What's On at Zealandia


"As good as it gets"

"As good as it gets"

An article by ZEALANDIA Storyteller, Libby Clark

My blinkers have been removed.  

Until recently, my love for and commitment to Zealandia has largely been focused inside the fence. Sure, I knew about the halo effect: how kākā are now all over Wellington, how tīeke are nesting in Polhill Gully, how kererū and kākāriki frequent Karori, how tūī are a common sight and sound in our gardens. 

And I had heard of Sanctuary to Sea, with a vague understanding that it was about the Kaiwharawhara Stream. 

Now that my blinkers are off, a whole new perspective has opened up for me. With the Sanctuary to Sea project, Zealandia’s ‘Living with Nature’ kaupapa has embraced an aspirational and transformative focus beyond the fence. 

So what’s the big deal? Many of you will know what I'm about to share, but many won’t, and I'm taking this opportunity to celebrate Zealandia’s role in initiating a project that aims to restore the health of the largest stream system in the region – Kia Mouriora Te Kaiwharawhara. Zealandia’s Te Māhanga Stream is one of the tributaries of the Kaiwharawhara, in the only catchment with an open estuary on the Wellington harbour. Seven strategic partners, including Taranaki Whānui, are implementing a comprehensive 10 year plan, with the broader aim of being an “exemplary” model for other national and international environmental restoration projects.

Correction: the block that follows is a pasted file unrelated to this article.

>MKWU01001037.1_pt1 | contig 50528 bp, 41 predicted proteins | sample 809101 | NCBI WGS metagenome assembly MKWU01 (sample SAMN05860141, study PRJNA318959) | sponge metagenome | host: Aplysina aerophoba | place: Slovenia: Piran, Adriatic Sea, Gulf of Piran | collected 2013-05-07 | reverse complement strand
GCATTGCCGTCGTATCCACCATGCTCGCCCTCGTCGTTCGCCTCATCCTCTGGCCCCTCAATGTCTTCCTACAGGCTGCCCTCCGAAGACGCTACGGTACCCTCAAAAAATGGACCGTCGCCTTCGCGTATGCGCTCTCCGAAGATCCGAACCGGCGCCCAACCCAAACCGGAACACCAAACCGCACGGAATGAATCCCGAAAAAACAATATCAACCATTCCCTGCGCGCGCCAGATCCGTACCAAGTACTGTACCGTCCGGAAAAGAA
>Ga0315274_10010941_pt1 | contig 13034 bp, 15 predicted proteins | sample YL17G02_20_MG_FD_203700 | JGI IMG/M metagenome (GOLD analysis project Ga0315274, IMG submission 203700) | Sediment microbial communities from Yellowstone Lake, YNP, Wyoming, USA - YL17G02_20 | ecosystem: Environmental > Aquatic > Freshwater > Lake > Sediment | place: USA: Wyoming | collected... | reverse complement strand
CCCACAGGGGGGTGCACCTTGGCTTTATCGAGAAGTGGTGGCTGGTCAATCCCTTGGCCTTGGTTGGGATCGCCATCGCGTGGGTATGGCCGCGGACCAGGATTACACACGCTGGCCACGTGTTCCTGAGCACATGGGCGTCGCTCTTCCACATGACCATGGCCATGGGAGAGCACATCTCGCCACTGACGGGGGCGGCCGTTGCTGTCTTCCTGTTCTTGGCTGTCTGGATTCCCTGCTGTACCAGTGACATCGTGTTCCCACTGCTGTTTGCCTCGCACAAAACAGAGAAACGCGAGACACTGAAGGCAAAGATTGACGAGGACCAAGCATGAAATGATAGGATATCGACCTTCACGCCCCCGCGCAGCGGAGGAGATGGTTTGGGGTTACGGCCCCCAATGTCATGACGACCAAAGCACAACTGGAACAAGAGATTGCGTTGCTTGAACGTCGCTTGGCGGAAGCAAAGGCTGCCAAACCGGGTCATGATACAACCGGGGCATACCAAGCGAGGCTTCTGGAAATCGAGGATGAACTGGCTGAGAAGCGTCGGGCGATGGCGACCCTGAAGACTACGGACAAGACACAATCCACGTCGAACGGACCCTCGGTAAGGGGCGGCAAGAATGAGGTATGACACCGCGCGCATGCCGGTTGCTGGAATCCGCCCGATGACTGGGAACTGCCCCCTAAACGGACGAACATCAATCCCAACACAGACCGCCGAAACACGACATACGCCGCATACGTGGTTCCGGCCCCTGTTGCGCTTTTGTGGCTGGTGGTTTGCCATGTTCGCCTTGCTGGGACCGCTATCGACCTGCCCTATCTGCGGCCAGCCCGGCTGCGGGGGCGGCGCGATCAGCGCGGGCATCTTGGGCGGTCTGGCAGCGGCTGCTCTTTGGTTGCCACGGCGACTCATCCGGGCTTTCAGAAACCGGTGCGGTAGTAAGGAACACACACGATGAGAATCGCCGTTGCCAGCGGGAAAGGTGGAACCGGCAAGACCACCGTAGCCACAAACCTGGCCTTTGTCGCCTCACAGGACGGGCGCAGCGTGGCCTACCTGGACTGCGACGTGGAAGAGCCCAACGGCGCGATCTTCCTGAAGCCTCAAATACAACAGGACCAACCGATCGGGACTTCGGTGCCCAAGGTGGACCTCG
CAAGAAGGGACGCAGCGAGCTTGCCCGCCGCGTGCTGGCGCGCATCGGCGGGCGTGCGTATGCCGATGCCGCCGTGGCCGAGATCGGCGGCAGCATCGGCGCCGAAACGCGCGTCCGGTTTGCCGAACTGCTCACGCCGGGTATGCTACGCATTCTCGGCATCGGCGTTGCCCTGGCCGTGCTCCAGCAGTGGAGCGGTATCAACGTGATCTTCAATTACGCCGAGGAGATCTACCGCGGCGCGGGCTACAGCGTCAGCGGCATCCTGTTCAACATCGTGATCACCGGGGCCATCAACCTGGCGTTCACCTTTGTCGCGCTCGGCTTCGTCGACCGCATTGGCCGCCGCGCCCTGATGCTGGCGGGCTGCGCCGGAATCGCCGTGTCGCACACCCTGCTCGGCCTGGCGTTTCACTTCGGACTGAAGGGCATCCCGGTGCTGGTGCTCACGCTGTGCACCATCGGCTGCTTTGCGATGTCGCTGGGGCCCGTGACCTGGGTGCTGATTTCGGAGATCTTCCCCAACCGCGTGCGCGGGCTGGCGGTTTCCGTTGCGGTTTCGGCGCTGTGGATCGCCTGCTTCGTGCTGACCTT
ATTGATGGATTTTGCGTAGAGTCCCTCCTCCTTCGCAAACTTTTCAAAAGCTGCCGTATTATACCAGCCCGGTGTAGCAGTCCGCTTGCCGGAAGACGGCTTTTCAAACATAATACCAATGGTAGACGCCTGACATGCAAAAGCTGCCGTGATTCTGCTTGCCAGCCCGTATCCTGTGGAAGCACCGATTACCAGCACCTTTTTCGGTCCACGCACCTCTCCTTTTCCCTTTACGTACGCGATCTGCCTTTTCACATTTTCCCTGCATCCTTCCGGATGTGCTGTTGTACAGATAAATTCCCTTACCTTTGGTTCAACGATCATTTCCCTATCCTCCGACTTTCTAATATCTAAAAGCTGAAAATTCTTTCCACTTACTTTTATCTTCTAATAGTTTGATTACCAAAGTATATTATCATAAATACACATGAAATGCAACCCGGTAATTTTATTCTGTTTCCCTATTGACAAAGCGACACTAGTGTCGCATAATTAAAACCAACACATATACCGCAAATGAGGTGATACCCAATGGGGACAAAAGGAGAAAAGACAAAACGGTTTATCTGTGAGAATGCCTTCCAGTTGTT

We are all aware of the problems and challenges with our waterways, and we know only too well that our lower lake is in trouble. Imagine what all this will be like in 100 years, when the vision of the Sanctuary to Sea project is fulfilled. The entire catchment will be “a healthy and forested ecosystem …. which sustains an abundant native biodiversity and enhances the opportunities for Wellingtonians to have a nature-rich future”. To put it plainly, ika and tuna will once again be able to access the stream from the estuary, move freely in unpolluted waters and healthy connected habitats from sea to sanctuary. Forest remnants, riparian zones and urban gardens will connect and support native wildlife. 

I urge you to follow the link here to the Sanctuary to Sea Strategy. See how the plans are founded on three overlapping themes: Te Awa (the stream), Te Ngāhere (the forest), and Ngā Tāngata (the people), each with its own challenges, objectives and commitments. See too how community groups and schools are engaging with the kaupapa. 

Are you hooked? I am. 

Libby Clark 

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